Use lowercase, lc with a map statement: my @uniq_no_case = uniq map lc, @elements; The reason List::MoreUtils' uniq is case sensitive is that it relies on the deduping characteristics of hashes, which also is case sensitive. The code for uniq looks like so: sub uniq { my %seen = (); grep { not $seen{$_}++ } @_; } If you want to use this sub ...


8

I believe that sort -u is suited to this exact scenario, and will both sort and uniquify things. Obviously, that'll be more efficient than calling sort and uniq individually in either order.


7

The only correct order is to call uniq after sort, since the man page for uniq says: Discard all but one of successive identical lines from INPUT (or standard input), writing to OUTPUT (or standard output). Therefore it should be grep 'somePattern' | sort | uniq


7

This can work for any given number of files: $ cat a.cnt b.cnt | awk '{a[$2]+=$1} END{for (i in a) print a[i],i}' 1 a 2 b 3 c So if you have let's say 10 files, you just have to do cat f1 f2 ... and then pipe this awk. If the file names happen to share a pattern, you can also do (thanks Adrian Fr├╝hwirth!): awk '{a[$2]+=$1} END{for (i in a) print ...


6

Pipe the output to sed -e 's/^ *//;s/ /,/' This first removes the leading spaces (^ *) then replaces the first space with a comma.


6

Feed the output from uniq -cd to awk sort test.file | uniq -cd | awk -v limit=2 '$1 > limit{print $2}'


6

Your attempt is pretty good. However, I think it can be easier and safer to get random values by using the shuf command: $ shuf -i 1-49 -n18 | xargs -n6 39 42 43 7 14 23 10 27 5 13 49 8 31 36 19 47 28 4 shuf -i X-Y -nZ gives Z random numbers in between X and Y. Then xargs -nT formats them in groups of T numbers per line. Update Now I see the comment: ...


6

Note that the uniq only counts repeated lines, and it must be preceded by sort for it to consider all lines in a file. For sort | uniq -c, the following code using collections.Counter is much more effective as it does not need to sort anything at all: from collections import Counter with open('test.in') as inf: counts = ...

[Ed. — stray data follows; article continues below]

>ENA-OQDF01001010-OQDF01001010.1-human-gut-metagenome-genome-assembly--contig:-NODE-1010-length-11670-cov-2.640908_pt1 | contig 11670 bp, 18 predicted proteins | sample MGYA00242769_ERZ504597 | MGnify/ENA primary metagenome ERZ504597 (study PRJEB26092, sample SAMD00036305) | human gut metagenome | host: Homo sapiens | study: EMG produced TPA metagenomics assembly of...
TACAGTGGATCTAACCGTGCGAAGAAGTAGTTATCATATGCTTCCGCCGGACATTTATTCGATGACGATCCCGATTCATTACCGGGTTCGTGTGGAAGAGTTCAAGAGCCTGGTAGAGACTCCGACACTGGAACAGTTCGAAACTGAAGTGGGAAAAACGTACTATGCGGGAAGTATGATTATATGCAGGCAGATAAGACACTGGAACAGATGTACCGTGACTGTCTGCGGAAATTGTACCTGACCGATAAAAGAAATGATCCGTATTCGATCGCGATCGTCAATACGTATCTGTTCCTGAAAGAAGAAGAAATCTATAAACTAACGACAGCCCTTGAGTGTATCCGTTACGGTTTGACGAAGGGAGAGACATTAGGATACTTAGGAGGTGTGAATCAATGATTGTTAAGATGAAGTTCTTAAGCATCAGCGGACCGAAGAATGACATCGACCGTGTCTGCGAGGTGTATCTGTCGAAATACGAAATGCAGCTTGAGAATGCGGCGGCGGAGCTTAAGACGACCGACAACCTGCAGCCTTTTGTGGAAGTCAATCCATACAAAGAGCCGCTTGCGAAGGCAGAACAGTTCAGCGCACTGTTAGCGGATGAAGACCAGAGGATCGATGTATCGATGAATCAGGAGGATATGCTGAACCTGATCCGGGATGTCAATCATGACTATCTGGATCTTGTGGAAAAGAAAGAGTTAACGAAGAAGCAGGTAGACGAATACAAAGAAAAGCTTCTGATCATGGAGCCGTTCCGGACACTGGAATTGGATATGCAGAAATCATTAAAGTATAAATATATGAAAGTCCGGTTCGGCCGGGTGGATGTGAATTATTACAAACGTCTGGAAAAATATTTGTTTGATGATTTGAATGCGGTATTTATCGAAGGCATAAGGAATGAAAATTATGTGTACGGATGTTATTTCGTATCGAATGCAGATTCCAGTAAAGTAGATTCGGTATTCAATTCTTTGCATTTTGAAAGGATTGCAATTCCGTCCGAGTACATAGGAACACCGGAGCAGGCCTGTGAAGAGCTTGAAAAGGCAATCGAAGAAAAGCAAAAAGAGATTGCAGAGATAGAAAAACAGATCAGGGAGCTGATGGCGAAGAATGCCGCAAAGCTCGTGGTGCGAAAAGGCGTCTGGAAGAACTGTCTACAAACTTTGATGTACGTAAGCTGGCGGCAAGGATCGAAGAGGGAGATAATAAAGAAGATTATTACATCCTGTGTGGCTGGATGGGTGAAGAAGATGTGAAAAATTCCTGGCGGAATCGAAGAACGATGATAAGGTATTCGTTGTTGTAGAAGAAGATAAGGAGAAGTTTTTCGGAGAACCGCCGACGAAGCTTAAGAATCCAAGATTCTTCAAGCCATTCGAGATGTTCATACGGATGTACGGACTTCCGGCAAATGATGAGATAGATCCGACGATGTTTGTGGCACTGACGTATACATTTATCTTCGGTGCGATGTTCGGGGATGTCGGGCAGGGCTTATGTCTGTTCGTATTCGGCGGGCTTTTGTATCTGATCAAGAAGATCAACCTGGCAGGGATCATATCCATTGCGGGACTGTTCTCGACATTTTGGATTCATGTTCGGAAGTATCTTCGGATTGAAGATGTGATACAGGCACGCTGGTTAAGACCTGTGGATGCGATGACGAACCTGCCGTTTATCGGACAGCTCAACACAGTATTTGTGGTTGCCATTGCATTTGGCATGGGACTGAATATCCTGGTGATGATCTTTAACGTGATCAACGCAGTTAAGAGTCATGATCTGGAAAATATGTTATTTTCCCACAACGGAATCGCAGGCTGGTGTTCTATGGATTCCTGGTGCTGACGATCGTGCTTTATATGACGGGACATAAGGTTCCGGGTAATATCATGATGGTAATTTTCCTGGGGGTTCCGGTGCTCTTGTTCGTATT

6

You have to sort your data before you use uniq. It only removes/detects duplicates on adjacent lines.


6

This is because uniq! modifies self and if uniq! would return a value you wouldn't be able to know whether a change actually occurred in the original object. var = %w(green green yellow) if var.uniq! # the array contained duplicate entries else # nothing changed end In your code you can simply write hooks = ...


6

Well, I'm not sure that I've got the point of the thing you are trying to do, but I would do it this way: while read file do cat $file | tr -cs A-Za-z\' '\n'| tr A-Z a-z | sort | uniq -c > stat.$file done < file-list Now you have statistics for all your file, and now you simple aggregate it: while read file do cat stat.$file done < ...


6

You want the intersection of the arrays. c = a & b


5

You can use sort input.txt | uniq -c which will output 3 help 2 how 1 luke 1 mark from which you could continue processing the output. If you already know that the same entries are in a continuous block of lines you could of course skip the sort and use uniq directly, which will also preserve the order.


5

Use a hash to keep track of the words you have already seen, but also normalize them for upper/lower case: my %seen; my @unique; for my $w (@words) { next if $seen{lc($w)}++; push(@unique, $w); } # @unique has the unique words Note that this will preserve the case of the original words. UPDATE: As noted in the comments, it's not clear exactly what ...


5

The 10 most used commands stored in your history: history | sed -e 's/ *[0-9][0-9]* *//' | sort | uniq -c | sort -rn | head -10 This gives you the most used command line entries by removing the history number (sed), counting (sort | uniq -c), sorting by frequency (sort -rn) and showing only the top ten entries. If you just want the commands alone: ...